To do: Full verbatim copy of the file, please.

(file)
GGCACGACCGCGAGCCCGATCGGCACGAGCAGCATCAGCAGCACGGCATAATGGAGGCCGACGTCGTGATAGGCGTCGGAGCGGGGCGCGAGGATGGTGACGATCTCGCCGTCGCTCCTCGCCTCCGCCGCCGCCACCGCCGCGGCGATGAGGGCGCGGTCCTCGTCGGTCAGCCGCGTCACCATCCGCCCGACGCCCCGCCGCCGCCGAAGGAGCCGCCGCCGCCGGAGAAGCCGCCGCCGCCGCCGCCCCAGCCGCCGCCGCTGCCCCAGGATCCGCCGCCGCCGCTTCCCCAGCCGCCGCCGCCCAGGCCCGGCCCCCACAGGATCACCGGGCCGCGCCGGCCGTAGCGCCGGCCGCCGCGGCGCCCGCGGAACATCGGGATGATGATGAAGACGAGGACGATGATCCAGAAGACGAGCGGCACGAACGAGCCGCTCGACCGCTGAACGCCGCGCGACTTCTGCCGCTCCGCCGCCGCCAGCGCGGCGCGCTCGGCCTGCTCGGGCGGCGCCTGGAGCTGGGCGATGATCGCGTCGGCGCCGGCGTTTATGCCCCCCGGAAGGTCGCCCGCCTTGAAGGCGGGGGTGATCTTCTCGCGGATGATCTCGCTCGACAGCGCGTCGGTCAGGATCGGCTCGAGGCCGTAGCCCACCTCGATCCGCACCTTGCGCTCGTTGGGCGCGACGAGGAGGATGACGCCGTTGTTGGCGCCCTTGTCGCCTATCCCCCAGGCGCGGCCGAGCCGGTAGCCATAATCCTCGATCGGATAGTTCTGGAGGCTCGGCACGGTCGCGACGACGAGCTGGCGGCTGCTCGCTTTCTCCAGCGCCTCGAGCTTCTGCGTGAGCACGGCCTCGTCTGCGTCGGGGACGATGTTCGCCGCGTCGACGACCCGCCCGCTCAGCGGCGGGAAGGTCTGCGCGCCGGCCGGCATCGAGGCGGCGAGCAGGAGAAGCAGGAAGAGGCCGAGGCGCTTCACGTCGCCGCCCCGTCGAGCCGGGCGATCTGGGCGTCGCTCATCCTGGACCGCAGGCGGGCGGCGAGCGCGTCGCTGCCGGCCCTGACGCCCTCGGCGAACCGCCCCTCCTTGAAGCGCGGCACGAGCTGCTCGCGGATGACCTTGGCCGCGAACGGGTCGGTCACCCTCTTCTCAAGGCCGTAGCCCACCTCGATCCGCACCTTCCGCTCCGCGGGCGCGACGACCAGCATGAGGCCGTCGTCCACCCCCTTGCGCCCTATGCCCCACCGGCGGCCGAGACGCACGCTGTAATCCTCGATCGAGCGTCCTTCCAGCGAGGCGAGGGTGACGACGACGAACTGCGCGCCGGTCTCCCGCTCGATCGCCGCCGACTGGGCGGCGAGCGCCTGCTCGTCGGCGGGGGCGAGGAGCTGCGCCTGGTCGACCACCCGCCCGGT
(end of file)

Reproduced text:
GGCACGACCGCGAGCCCGATCGGCACGAGCAGCATCAGCAGCACGGCATAATGGAGGCCGACGTCGTGATAGGCGTCGGAGCGGGGCGCGAGGATGGTGACGATCTCGCCGTCGCTCCTCGCCTCCGCCGCCGCCACCGCCGCGGCGATGAGGGCGCGGTCCTCGTCGGTCAGCCGCGTCACCATCCGCCCGACGCCCCGCCGCCGCCGAAGGAGCCGCCGCCGCCGGAGAAGCCGCCGCCGCCGCCGCCCCAGCCGCCGCCGCTGCCCCAGGATCCGCCGCCGCCGCTTCCCCAGCCGCCGCCGCCCAGGCCCGGCCCCCACAGGATCACCGGGCCGCGCCGGCCGTAGCGCCGGCCGCCGCGGCGCCCGCGGAACATCGGGATGATGATGAAGACGAGGACGATGATCCAGAAGACGAGCGGCACGAACGAGCCGCTCGACCGCTGAACGCCGCGCGACTTCTGCCGCTCCGCCGCCGCCAGCGCGGCGCGCTCGGCCTGCTCGGGCGGCGCCTGGAGCTGGGCGATGATCGCGTCGGCGCCGGCGTTTATGCCCCCCGGAAGGTCGCCCGCCTTGAAGGCGGGGGTGATCTTCTCGCGGATGATCTCGCTCGACAGCGCGTCGGTCAGGATCGGCTCGAGGCCGTAGCCCACCTCGATCCGCACCTTGCGCTCGTTGGGCGCGACGAGGAGGATGACGCCGTTGTTGGCGCCCTTGTCGCCTATCCCCCAGGCGCGGCCGAGCCGGTAGCCATAATCCTCGATCGGATAGTTCTGGAGGCTCGGCACGGTCGCGACGACGAGCTGGCGGCTGCTCGCTTTCTCCAGCGCCTCGAGCTTCTGCGTGAGCACGGCCTCGTCTGCGTCGGGGACGATGTTCGCCGCGTCGACGACCCGCCCGCTCAGCGGCGGGAAGGTCTGCGCGCCGGCCGGCATCGAGGCGGCGAGCAGGAGAAGCAGGAAGAGGCCGAGGCGCTTCACGTCGCCGCCCCGTCGAGCCGGGCGATCTGGGCGTCGCTCATCCTGGACCGCAGGCGGGCGGCGAGCGCGTCGCTGCCGGCCCTGACGCCCTCGGCGAACCGCCCCTCCTTGAAGCGCGGCACGAGCTGCTCGCGGATGACCTTGGCCGCGAACGGGTCGGTCACCCTCTTCTCAAGGCCGTAGCCCACCTCGATCCGCACCTTCCGCTCCGCGGGCGCGACGACCAGCATGAGGCCGTCGTCCACCCCCTTGCGCCCTATGCCCCACCGGCGGCCGAGACGCACGCTGTAATCCTCGATCGAGCGTCCTTCCAGCGAGGCGAGGGTGACGACGACGAACTGCGCGCCGGTCTCCCGCTCGATCGCCGCCGACTGGGCGGCGAGCGCCTGCTCGTCGGCGGGGGCGAGGAGCTGCGCCTGGTCGACCACCCGCCCGGT